By Zach Gewelb
Amed Rosario got his first taste of life in the big leagues last season. Now, he’s looking to take the next step in his career and become a consistent contributor for the Mets in 2018.
But what is a realistic expectation for Rosario this season? Can he become the star many expect he is capable of being? Or will he need more time to realize his potential? Spring Training may not tell us the answer, but it can help give us some insight on what we can expect to see from Rosario this season.
In 2017, Rosario’s biggest weakness at the Major League level was his patience at the plate. He only walked three times in 170 plate appearances, which translated to a .271 on-base percentage. He also struck out 49 times, or roughly 30 percent of his at-bats. Those numbers need to improve if Rosario, 22, is to become a star.
“Last year my strike zone was way too big,” Rosario said. “So I tried to put in a small one. Last year I was swinging at too many pitches out through the zone. This year I want to stay with my plan, only swing at good pitches.”
In the minors, Rosario showed a better eye at the plate, posting a .336 on-base percentage across five seasons. In 2016, he recorded a .374 OBP and followed that performance with a .367 mark in the minors last season before earning his promotion to The Show. So it’s not like he’s incapable of being more patient at the plate. He just needs to prove he can do it at the big league level.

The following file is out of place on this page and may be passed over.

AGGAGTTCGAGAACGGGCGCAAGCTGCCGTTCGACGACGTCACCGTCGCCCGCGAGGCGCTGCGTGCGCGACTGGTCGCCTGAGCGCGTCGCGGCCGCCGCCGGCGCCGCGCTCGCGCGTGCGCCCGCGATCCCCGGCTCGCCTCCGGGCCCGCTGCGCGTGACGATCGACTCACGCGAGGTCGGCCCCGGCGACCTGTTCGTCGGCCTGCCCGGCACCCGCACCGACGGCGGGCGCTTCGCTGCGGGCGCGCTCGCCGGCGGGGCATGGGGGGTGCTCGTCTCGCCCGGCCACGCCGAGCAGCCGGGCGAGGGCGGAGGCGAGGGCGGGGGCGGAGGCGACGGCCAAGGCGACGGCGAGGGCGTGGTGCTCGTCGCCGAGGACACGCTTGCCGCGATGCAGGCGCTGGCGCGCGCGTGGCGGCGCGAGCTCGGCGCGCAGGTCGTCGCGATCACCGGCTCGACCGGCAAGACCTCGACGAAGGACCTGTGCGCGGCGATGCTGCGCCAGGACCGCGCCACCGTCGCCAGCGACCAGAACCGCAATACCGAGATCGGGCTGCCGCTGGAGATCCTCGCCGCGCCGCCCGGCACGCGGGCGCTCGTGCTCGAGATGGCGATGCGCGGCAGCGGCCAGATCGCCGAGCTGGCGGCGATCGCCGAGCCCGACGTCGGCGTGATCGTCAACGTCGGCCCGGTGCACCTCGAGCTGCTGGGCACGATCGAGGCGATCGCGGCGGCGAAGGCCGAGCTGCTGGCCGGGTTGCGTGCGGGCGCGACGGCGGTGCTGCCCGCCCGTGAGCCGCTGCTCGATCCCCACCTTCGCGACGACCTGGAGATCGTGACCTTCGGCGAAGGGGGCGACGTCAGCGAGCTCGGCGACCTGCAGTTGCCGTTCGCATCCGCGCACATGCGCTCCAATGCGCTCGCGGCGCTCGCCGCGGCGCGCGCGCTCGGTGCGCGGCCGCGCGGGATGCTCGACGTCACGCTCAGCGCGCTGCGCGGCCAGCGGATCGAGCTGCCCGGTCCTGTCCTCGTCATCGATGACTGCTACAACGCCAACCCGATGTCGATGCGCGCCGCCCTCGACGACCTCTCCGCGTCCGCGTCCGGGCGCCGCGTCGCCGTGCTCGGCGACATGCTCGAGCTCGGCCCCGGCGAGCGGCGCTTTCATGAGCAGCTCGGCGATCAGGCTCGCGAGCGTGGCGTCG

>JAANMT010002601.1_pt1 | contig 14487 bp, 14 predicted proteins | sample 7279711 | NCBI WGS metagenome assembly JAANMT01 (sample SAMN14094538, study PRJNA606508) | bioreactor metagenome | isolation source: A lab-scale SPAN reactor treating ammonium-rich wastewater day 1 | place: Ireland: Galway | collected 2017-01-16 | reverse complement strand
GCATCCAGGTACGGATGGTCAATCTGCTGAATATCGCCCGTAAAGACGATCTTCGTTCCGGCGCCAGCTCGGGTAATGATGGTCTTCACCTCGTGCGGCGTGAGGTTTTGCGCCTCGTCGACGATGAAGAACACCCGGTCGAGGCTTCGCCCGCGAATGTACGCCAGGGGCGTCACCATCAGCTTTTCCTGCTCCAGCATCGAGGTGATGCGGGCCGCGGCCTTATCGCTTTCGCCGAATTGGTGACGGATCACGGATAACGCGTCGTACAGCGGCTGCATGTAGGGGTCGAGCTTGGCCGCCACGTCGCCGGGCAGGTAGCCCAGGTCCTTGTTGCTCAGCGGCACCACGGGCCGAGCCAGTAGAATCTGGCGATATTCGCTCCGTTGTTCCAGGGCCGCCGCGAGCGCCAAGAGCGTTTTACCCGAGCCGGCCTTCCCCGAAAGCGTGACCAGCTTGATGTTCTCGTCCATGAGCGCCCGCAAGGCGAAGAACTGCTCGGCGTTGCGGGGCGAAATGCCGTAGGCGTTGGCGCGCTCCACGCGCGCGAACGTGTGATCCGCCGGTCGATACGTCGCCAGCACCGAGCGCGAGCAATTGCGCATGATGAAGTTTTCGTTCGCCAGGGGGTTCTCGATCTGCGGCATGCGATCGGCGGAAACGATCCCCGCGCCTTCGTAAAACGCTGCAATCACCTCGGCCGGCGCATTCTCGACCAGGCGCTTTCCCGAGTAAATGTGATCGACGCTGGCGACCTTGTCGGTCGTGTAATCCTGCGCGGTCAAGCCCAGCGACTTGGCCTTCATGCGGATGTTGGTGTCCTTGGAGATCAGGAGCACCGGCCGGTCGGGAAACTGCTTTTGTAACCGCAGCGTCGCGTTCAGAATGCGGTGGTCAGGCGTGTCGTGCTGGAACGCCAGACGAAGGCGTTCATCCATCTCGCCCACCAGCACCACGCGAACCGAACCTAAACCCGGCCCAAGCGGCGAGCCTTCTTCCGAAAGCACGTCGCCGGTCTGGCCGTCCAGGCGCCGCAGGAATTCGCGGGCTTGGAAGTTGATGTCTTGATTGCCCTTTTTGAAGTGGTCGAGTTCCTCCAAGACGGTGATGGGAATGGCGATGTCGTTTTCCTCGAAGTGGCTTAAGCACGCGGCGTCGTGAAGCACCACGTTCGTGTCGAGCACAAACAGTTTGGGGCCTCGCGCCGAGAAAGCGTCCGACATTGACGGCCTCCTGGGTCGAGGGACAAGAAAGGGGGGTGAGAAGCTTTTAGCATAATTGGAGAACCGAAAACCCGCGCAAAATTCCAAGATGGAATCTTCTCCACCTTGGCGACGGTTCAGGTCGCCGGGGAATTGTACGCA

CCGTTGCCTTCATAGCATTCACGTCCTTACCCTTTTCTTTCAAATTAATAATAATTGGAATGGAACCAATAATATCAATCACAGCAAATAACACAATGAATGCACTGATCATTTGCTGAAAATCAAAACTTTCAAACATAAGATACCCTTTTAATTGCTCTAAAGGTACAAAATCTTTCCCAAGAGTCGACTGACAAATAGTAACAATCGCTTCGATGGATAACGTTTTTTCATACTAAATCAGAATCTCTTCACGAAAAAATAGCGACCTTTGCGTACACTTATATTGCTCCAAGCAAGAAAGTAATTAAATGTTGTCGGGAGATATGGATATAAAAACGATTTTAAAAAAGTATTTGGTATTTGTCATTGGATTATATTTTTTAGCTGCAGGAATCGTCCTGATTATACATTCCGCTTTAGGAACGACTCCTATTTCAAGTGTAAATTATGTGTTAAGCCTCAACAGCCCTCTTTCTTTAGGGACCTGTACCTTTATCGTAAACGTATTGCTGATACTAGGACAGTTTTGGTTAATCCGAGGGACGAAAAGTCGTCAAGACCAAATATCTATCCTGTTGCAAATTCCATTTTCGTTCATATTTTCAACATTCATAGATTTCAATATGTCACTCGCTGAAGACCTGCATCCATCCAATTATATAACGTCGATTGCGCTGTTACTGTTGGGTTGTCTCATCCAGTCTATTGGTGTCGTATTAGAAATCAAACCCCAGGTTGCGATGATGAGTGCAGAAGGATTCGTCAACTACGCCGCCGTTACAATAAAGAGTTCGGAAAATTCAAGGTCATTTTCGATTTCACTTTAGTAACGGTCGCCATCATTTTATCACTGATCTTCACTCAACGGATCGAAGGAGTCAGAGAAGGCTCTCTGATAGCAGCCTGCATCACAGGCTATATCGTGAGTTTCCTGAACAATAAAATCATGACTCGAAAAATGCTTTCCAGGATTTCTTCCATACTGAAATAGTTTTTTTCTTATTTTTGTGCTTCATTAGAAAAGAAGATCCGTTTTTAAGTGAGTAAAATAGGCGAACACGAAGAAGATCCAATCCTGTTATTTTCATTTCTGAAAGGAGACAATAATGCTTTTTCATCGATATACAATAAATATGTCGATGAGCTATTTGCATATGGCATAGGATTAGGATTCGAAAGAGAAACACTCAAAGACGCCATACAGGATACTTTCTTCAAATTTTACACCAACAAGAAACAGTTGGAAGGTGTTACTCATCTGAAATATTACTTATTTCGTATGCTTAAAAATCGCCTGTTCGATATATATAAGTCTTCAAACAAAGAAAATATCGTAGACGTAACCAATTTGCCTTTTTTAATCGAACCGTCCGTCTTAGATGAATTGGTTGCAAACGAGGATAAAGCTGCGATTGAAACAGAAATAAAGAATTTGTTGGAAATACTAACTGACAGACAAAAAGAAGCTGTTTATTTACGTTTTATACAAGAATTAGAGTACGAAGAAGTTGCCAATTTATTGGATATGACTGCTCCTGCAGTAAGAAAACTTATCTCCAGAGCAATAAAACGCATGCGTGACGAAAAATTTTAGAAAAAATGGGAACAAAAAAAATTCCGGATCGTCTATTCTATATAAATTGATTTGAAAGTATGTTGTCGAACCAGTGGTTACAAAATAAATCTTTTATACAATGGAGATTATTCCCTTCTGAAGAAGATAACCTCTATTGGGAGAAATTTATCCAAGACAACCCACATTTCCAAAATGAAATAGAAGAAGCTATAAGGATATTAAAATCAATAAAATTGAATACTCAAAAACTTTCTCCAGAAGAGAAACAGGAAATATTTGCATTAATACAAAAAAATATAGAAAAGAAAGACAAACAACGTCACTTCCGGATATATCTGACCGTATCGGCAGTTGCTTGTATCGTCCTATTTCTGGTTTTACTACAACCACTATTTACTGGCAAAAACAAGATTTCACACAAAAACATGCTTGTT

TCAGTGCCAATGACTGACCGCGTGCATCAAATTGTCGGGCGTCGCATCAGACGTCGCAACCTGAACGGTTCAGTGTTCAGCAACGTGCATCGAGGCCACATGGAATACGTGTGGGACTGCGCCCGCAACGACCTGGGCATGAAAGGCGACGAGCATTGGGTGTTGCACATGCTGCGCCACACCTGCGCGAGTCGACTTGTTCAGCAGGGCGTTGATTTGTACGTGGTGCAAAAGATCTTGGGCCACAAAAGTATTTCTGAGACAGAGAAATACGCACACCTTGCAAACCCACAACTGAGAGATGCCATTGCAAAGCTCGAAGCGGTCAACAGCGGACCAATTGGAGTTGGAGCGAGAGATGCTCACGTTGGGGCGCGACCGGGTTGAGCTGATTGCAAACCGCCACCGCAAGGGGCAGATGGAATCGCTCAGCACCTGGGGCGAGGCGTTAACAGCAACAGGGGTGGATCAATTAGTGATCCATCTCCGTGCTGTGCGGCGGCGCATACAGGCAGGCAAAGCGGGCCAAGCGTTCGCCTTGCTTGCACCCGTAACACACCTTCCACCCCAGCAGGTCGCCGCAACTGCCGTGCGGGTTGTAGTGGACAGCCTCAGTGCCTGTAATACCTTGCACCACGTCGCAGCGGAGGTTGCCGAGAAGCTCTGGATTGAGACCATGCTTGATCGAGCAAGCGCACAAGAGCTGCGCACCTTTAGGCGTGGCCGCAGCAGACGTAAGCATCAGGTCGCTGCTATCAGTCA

Rosario has shown a small improvement in his plate discipline early in Spring Training. His on-base percentage is up to .306 after his first 34 Spring Training at-bats. That number is still not great, but it’s better than his .271 mark last season. He’s only walked one time, though, so there’s plenty of room to improve.
Aside from his plate discipline, Rosario has had a solid Spring Training. He’s shown a knack for driving the ball, slugging four extra-base hits — three doubles and one home run — and driving in five runs thus far.
He showed some power in his big league cameo in 2017, slugging four home runs in 46 games, but he’s at his best when he’s driving the ball into the gaps. His best season came in 2016, when he recorded 42 extra-base hits — 24 doubles, 13 triples and five dingers — across two levels in the minors. When Rosario is right, the Mets can expect to see him find the gaps and use his speed to leg out extra-base hits.
Rosario also needs to improve his play in the field. He was charged with six errors with the Mets last season and 25 total if you include his minor league numbers. But he hasn’t made an error yet in Spring Training and has looked smooth at short.
If Rosario can provide consistently good defense, find the gaps and be more patient at the plate, he has a chance to become the Mets’ next great homegrown star. I wouldn’t count on Rosario putting it all together to start the season, but there’s no reason to believe he can’t become a valuable contributor for the Mets before the end of the season.
Reach reporter Zach Gewelb by e-mail at zgewe